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STEMinist Profile: Erica Mauter, Sr. Validation Engineer, Teva Pharmaceuticals

Erica Mauter

Erica Mauter

Senior Validation Engineer
Teva Pharmaceuticals

What inspired you to pursue a career in STEM?
I had a vague sense of being interested in science and engineering as far back as grade school. What cemented it for me was, during high school, seeing a show on PBS about biomedical engineers who analyzed Olympic athletes to improve their training. These engineers worked on athletes’ form and also on equipment athletes used to train. I played sports, so this practical application was illuminating for me.

What is the coolest project you have worked on and why?
Outside of my day job, I love playing with my websites. I’ve been a blogger for almost 10 years; in addition to my personal blog, swirlspice, and my namesake ericamauter.com, I’ve had a few niche interest projects come and go. I’m not a developer or a designer by any stretch, but playing with features and code-y bits has long been a fun pastime for me. Bonus: through my web presence, I’ve met a lot of really great friends and people who do amazing things in technology and the business of technology.

Role models/heroes:
lynne d johnson has long been someone I look up to. She’s truly a pioneer in every facet of the modern web. She’s been producing content, managing online communities, and doing digital marketing since way before most people knew what those things were. The first time I met her was at the 2006 BlogHer conference; I saw her in a hallway and totally went all fangirl and blurted out, “Oh my god, you’re lynne d johnson!” I’m now pleased to call her a good friend as well.

Why do you love working in STEM?
I love having these skills that not everyone has. STEM work is not easy, but it’s a good match for what I happen to be good at doing, and that makes it rewarding. Also, being in validation, I do a lot of technical writing. There’s an art to writing a document that’s technically accurate and comprehensive, that speaks to and satisfies regulatory requirements, and that is still comprehensible by a non-expert. In that sense, it’s quite creative work.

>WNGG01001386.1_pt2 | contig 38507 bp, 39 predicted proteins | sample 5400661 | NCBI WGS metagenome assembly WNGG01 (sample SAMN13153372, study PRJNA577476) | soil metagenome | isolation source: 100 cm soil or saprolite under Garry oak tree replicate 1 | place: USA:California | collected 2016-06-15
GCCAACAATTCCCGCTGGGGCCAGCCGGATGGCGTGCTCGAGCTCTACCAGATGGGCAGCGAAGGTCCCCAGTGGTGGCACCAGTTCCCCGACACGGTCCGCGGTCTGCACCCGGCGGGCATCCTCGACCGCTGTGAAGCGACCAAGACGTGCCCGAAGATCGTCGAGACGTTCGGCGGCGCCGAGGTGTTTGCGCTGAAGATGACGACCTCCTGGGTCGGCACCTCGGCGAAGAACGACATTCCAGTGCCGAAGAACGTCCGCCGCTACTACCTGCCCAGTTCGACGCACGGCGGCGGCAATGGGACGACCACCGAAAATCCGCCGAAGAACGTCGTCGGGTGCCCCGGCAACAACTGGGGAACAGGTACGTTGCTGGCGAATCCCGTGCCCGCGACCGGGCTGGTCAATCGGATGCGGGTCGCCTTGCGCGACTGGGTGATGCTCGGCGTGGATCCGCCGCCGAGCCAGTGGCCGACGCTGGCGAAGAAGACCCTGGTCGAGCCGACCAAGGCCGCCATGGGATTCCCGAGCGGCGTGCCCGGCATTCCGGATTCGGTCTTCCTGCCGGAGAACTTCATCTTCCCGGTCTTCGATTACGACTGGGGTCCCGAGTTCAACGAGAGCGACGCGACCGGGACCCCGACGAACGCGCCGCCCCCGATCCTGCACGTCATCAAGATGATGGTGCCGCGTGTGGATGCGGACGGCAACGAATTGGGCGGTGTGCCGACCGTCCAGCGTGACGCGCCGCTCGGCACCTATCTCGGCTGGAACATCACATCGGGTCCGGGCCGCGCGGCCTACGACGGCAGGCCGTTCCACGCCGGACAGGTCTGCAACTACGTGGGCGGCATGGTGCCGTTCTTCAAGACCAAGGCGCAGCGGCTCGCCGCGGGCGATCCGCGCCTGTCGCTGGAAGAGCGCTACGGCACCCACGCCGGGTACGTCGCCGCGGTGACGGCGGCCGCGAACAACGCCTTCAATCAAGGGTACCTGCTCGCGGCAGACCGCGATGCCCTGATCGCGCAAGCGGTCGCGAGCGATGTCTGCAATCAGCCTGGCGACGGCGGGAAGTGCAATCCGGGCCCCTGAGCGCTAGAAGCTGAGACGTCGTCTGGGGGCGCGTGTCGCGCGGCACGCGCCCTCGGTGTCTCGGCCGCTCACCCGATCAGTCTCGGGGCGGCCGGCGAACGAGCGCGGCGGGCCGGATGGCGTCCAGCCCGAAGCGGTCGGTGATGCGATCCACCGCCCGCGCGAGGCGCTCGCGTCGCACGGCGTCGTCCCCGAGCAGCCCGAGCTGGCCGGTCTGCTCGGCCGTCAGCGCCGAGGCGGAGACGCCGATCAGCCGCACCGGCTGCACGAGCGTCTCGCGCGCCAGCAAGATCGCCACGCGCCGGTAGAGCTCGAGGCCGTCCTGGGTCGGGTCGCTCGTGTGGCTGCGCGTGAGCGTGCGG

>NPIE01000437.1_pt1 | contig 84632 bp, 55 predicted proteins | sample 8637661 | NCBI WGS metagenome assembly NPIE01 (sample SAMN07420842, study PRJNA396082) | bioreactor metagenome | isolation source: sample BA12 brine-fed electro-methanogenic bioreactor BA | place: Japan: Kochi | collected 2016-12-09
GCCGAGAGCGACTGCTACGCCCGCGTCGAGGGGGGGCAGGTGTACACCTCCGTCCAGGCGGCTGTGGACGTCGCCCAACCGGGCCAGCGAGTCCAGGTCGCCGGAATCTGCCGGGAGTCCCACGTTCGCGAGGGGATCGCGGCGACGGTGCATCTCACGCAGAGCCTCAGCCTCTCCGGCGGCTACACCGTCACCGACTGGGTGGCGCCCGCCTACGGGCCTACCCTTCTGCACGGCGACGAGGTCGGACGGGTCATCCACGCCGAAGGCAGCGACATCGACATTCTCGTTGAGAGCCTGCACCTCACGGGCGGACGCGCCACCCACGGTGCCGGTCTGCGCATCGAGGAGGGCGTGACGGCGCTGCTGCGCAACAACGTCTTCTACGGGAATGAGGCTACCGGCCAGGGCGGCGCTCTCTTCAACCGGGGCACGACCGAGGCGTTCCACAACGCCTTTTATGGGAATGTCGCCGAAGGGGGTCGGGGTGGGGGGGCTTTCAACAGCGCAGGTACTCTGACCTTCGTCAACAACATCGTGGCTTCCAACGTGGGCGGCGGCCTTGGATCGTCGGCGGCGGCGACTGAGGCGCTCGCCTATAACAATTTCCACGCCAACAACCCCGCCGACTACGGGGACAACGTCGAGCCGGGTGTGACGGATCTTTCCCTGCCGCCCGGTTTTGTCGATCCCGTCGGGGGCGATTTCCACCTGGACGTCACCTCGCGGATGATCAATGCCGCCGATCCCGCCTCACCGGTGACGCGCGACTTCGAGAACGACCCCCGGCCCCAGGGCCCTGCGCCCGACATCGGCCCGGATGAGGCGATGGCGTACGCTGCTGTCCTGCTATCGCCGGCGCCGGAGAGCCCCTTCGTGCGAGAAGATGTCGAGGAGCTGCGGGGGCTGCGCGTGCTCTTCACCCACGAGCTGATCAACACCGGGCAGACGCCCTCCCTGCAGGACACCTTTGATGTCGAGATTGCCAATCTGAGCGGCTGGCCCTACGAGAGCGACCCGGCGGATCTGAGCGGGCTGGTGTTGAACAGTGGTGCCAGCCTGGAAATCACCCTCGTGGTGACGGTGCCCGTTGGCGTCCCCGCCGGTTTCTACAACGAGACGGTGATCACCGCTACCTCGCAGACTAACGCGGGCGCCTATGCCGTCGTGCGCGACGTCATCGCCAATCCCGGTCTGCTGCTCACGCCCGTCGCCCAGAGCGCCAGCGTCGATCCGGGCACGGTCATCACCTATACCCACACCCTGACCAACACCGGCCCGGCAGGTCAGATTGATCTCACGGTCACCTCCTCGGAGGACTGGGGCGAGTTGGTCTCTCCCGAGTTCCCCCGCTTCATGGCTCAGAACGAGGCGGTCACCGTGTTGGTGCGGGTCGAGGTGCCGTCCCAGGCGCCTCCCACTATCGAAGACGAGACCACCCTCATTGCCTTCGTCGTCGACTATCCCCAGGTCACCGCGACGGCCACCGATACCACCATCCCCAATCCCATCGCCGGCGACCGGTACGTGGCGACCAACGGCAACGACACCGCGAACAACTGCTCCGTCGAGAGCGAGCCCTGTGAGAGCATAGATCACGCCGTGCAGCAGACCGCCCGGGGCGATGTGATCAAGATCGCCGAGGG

Advice for future STEMinists?
There is a wider variety of jobs for STEM majors than you can even imagine, so do your research. For example, I did my first internship at a food company, in R&D. My project was to figure out how to make a cereal stay crispier longer in milk (aka, “extend its bowl life”). Also, if you’re graduating with a degree in a STEM field, you are a smart, capable person and you absolutely deserve to be well-compensated for your work. Negotiate your salary offers. Always ask for more. Read the book “Women Don’t Ask” for help with that.

Favorite website or app:
Just one?! Unpossible! Okay, I’ll name Instapaper as my favorite app. It lets you save web pages for reading at a later time and in a more readable form. My favorite website is Racialicious, “a blog about the intersection of race and pop culture.” It’s eye-opening, and the perspectives generally apply to people existing in any non-dominant aspect of culture, including women.

Twitter: @swirlspice
Website: swirlspice.com